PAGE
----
Brief first impressions of Rust

I had a little play with Rust this week. I’d been meaning to for a long time, but the arrival of 1.0 motivated me to spend a few hours playing around with the tools and the tutorial. I haven’t actually written anything myself yet – I’m sure I’ll have some different, perhaps more valid thoughts after I do that. I’ll probably write a web server – that’s been my go-to hello world program for the past 20 years or so.

But just working through the first couple of chapters of the excellent free, online Rust Book I’ve come away with some impressions. For better or worse I’m comparing Rust to Go and to a lesser extent to C and C++.

Something that Go promised was good tooling and strong opinions on source code organization. I like to tooling just fine, but the source code organization bugs me – I don’t like having all my code and the code I depend on under a single directory. Rust’s source code organization is much more appealing to me – a top level directory with a configuration file Cargo.toml and then a src/ directory with my code. Dependencies are downloaded and stashed somewhere (who cares? I don’t).

Even playing around with the simple examples in the book I was missing “go fmt” and “goimports”. I haven’t gone deep enough into Rust to know if there’s an equivalent that everyone else is using or if the community has the (incorrect) opinion that source code formatting is a lifestyle choice. One of the most charming things about Go and Python are standardized source code formatting. In my team at work we’re using clang-format to (mostly) enforce a consistent style to Objective-C.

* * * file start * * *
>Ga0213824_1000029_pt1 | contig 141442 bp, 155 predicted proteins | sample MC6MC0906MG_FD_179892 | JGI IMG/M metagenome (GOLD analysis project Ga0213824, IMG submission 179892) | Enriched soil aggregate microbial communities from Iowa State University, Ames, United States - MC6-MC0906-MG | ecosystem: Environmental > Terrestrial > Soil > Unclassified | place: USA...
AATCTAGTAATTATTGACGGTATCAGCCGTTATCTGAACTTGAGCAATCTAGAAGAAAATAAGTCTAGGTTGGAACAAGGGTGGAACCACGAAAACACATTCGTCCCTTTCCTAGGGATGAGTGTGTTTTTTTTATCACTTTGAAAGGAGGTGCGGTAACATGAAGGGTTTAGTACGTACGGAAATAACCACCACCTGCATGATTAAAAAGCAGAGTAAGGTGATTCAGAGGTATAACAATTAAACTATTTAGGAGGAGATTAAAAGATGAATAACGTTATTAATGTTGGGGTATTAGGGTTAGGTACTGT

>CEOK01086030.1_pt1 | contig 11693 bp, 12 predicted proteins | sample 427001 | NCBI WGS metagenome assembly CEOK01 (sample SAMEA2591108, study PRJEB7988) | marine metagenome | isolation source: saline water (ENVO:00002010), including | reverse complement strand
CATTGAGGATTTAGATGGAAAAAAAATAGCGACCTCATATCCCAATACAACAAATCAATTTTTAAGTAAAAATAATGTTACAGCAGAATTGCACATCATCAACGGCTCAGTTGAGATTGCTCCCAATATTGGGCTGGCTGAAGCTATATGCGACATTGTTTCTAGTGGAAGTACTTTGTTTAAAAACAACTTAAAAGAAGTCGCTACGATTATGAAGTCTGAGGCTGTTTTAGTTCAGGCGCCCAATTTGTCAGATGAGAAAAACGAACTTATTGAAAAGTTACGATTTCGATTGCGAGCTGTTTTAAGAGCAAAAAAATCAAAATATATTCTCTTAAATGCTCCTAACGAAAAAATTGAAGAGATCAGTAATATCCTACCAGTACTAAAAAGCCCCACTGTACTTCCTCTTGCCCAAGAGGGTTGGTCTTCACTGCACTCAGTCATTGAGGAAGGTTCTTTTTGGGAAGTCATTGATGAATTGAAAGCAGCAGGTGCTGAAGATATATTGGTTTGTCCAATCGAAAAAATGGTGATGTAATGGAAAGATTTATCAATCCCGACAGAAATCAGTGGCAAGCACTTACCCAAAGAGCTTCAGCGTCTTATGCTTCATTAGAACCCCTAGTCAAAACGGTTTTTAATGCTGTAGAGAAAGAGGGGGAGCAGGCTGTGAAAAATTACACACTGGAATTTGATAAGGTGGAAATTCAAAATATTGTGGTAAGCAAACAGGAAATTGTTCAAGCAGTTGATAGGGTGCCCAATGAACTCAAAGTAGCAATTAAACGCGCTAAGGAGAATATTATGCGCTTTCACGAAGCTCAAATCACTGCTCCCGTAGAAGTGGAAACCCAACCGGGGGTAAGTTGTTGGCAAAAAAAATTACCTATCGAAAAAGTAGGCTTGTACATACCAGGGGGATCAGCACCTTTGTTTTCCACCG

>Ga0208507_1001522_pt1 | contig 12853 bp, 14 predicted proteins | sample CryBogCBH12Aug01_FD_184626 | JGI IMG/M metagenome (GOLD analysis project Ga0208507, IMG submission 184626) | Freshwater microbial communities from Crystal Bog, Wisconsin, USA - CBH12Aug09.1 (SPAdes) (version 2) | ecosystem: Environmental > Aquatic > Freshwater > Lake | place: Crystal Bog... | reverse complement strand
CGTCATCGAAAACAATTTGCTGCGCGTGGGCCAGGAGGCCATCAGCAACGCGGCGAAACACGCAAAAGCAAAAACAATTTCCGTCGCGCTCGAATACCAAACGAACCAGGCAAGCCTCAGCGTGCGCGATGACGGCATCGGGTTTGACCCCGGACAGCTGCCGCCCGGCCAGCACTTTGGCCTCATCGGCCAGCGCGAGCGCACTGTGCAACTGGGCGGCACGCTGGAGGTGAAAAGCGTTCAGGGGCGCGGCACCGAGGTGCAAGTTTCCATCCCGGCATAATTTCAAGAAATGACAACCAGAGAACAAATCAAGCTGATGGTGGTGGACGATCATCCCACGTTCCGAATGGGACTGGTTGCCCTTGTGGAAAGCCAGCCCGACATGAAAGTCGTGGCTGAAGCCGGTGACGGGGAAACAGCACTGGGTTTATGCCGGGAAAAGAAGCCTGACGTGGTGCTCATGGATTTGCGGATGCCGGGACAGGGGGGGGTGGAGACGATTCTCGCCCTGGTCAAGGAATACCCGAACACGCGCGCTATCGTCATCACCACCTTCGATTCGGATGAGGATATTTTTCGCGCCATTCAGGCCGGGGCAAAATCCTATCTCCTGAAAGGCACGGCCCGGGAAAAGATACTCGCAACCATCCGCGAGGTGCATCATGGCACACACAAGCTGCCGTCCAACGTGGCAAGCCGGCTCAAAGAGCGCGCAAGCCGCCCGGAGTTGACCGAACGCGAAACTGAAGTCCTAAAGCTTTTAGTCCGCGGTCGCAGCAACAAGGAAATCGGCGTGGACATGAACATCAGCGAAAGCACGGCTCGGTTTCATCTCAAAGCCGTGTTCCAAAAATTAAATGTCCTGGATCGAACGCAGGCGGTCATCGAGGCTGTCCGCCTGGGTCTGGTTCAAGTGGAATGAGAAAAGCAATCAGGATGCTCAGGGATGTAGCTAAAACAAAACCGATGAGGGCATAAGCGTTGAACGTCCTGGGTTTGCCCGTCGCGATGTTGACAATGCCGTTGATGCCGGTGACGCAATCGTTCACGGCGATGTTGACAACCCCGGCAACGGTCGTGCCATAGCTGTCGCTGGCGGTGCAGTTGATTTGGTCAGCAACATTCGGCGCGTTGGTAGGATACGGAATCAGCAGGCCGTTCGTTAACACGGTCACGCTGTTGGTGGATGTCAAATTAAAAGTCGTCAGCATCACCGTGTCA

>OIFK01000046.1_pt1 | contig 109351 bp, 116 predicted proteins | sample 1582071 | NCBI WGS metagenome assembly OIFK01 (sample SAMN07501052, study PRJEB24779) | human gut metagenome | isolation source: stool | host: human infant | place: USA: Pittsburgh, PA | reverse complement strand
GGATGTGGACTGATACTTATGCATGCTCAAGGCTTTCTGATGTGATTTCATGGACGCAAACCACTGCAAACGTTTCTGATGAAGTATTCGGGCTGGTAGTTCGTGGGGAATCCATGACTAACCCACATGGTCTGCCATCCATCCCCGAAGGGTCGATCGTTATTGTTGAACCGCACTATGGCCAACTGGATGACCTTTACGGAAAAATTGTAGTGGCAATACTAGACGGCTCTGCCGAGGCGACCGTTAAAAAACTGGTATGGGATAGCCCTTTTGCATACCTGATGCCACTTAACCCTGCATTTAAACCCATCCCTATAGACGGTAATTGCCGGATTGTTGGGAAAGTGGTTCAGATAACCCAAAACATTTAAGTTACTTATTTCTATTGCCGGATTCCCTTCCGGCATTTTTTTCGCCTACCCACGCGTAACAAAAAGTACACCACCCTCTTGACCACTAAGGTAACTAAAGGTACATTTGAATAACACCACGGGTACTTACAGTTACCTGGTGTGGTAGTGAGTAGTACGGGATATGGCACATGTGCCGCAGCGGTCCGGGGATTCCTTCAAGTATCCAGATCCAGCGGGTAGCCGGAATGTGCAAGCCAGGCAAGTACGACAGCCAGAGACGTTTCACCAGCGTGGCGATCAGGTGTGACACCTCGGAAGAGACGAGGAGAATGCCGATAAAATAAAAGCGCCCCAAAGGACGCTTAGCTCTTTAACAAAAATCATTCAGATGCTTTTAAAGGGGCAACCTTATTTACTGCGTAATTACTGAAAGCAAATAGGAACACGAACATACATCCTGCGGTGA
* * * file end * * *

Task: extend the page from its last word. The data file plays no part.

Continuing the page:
For the actual code itself there’s a steep learning curve that I’m still at the bottom of, staring up. I know that the whole point of Rust is a type system that is powerful enough to allow programmers to express complexities of thread safety and resource ownership, but that means that it’s really complicated. I like that it’s explicit and designed to be easily parsed. I like that there’s type inference so I don’t have to type the confusing names of these types all the time. I still have a lot of learning to do.

After my brief time with Rust I’m excited that we have a language that is expressive enough to provide memory and concurrency safety while remaining explicit and predictable. I just hope that I and others are able to become comfortable with the syntactic line noise to use it effectively, and that we find the right problems so we can use it appropriately.